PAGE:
Like most of Binh’s customers, I first came to know about him through a recommendation. Having run his own tailoring business for more than 20 years, Binh never advertises his services, so his customers learn about him purely through word of mouth.
Now 54 years old, Binh came from a family of tailors and has been working since he was 16. His parents taught Binh and his three sisters and brother to sew from a young age and they would help their parents in their small tailoring business. Today, all of his three sisters own their own tailoring businesses in Hanoi – one of them living and working in the house directly opposite Binh’s. His only brother has moved to Saigon and works in business, but Binh has stayed in the family trade - he notes that he likes to keep with traditions.
Although Binh’s parents worked as tailors out of same family home and shop where Binh still lives and works today, the backdrop was vastly different. His parents worked through Japanese and French occupation of Hanoi and the American-Vietnam War. Back then, employing staff was restricted by law, so Binh’s parents worked on their own filling out a small number of orders each week. After his parents retired, Binh started his own tailoring business.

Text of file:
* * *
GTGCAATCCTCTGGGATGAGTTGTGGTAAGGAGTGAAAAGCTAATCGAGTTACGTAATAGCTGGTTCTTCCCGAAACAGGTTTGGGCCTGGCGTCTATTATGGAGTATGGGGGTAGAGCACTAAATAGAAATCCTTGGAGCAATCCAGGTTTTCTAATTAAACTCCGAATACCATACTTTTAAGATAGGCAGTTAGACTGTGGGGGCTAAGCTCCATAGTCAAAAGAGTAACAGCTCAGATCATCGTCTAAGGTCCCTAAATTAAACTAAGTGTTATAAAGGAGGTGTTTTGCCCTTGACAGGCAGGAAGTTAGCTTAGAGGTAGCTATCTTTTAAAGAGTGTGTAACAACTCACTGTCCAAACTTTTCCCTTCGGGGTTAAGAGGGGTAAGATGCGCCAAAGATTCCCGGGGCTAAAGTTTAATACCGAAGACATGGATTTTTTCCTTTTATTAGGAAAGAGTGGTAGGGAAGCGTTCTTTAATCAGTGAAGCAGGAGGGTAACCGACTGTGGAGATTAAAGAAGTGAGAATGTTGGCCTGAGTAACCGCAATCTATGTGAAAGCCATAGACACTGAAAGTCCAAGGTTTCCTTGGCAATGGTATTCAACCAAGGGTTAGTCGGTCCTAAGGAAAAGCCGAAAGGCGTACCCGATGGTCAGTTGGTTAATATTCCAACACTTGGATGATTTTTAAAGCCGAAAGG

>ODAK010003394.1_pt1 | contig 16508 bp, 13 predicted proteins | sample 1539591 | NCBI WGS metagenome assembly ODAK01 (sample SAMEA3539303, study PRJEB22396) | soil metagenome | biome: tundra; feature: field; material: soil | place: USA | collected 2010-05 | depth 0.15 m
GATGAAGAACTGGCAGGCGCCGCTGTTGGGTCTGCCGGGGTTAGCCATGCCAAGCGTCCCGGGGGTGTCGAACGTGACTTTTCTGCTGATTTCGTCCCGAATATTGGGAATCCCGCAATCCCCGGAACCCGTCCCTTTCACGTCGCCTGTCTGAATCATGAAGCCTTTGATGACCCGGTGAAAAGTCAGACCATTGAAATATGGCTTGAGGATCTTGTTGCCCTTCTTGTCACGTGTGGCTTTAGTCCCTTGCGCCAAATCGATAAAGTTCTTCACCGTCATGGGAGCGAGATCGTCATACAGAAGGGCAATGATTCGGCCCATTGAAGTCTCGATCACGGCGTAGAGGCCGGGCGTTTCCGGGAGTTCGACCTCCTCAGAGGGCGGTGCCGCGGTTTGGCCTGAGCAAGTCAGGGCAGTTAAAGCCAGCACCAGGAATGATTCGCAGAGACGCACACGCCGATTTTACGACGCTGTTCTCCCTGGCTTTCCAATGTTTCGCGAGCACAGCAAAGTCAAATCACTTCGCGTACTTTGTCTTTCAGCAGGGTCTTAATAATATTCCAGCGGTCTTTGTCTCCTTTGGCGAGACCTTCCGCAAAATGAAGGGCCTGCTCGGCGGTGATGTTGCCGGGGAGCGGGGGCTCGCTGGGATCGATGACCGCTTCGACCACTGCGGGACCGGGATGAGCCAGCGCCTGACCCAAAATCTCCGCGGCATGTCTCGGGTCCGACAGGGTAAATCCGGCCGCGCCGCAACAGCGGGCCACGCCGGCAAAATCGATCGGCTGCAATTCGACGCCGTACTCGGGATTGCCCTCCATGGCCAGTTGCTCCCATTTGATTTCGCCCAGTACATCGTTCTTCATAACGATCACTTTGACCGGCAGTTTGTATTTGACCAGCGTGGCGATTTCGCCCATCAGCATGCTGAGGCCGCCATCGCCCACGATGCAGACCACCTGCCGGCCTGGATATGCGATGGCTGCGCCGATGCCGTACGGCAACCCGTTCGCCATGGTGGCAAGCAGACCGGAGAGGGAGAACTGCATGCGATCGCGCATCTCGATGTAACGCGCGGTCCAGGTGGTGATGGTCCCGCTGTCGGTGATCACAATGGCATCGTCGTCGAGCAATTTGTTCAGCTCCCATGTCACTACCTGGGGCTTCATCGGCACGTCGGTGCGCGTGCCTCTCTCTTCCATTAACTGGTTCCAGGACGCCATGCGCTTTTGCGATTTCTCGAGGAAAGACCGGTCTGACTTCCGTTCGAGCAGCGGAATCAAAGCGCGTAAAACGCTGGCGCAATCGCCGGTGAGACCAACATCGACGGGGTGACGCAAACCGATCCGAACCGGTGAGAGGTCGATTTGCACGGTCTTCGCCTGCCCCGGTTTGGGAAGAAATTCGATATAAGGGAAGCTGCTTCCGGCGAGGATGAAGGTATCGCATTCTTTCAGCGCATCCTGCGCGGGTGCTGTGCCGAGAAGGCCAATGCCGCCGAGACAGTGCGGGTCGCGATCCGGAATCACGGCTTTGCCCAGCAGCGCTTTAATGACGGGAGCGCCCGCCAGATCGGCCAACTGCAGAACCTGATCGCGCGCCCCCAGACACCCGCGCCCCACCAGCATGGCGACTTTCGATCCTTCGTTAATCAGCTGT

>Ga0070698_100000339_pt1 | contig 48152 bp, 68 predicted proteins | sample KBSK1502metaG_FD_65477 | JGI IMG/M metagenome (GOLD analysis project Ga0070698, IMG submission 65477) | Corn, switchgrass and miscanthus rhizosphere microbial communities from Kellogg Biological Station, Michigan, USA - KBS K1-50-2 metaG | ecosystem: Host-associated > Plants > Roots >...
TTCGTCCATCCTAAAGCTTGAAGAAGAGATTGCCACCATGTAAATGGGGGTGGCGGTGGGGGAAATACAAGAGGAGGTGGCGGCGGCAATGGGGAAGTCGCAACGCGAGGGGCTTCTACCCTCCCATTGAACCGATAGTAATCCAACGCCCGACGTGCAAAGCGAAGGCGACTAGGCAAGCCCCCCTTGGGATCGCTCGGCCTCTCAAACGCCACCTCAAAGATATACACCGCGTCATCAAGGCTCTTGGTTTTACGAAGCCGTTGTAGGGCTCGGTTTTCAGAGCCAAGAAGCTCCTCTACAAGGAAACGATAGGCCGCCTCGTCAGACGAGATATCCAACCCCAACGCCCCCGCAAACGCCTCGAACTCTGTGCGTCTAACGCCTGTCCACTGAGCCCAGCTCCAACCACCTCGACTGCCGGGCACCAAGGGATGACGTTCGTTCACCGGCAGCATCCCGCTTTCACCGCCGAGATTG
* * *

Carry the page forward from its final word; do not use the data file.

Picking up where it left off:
He first met Thuy in 1990 when she came as a customer to his shop to get some clothes tailored. Although Thuy worked in a clothing factory, she did not know how to make clothes herself as she worked only on her small part of the production line. After they married, Thuy quit her job at the clothing factory, Binh taught her the basics to sewing and tailoring and today she helps to sew zips and buttons and manages the finances.
When he first started his own business, Binh worked by himself – as he explains, his expenses were low back then and he only needed to work enough to earn a small amount of money for food and other basic living costs. After getting married, he suddenly found he needed to spend a lot more money! As luck would have it, Doi Moi had taken place only a few years before and in 1994 the United States would lift their almost 20 year trade embargo on Vietnam, opening up the country’s economy to international business and trade. Opportunities were ripe for small business owners like Binh and Thuy. At their peak, they employed 7 staff to support him and Thuy. However, the economic downturn that hit Vietnam in 2011 has also affected their business. Today, they have three staff who have been working with them for 20 years. Binh estimates that each day, they make together on average 10 pairs of pants and 5 dresses.
For each Madame Tây piece, Binh and Thuy estimates that it takes 3 hours to put together a skirt from start to finish and 4 hours to put together a dress. They explain that each of these pieces take a bit longer to make because of the lining.
When I ask Binh what he imagines himself to be doing if he hadn’t been a tailor, he pauses for a while and then shakes his hands perplexed, tailoring he explains is his hobby. He points to the checked shirt and trousers he is wearing and his daughter My’s denim jeans, noting that they were all tailored by him.
You can find Binh and Thuy just around the corner from the Temple of Literature.
House 7, Alley Lương Sử B Quốc Tử Giám, Đống Đa, Hà Nội
Phone: +84 04 3732 1557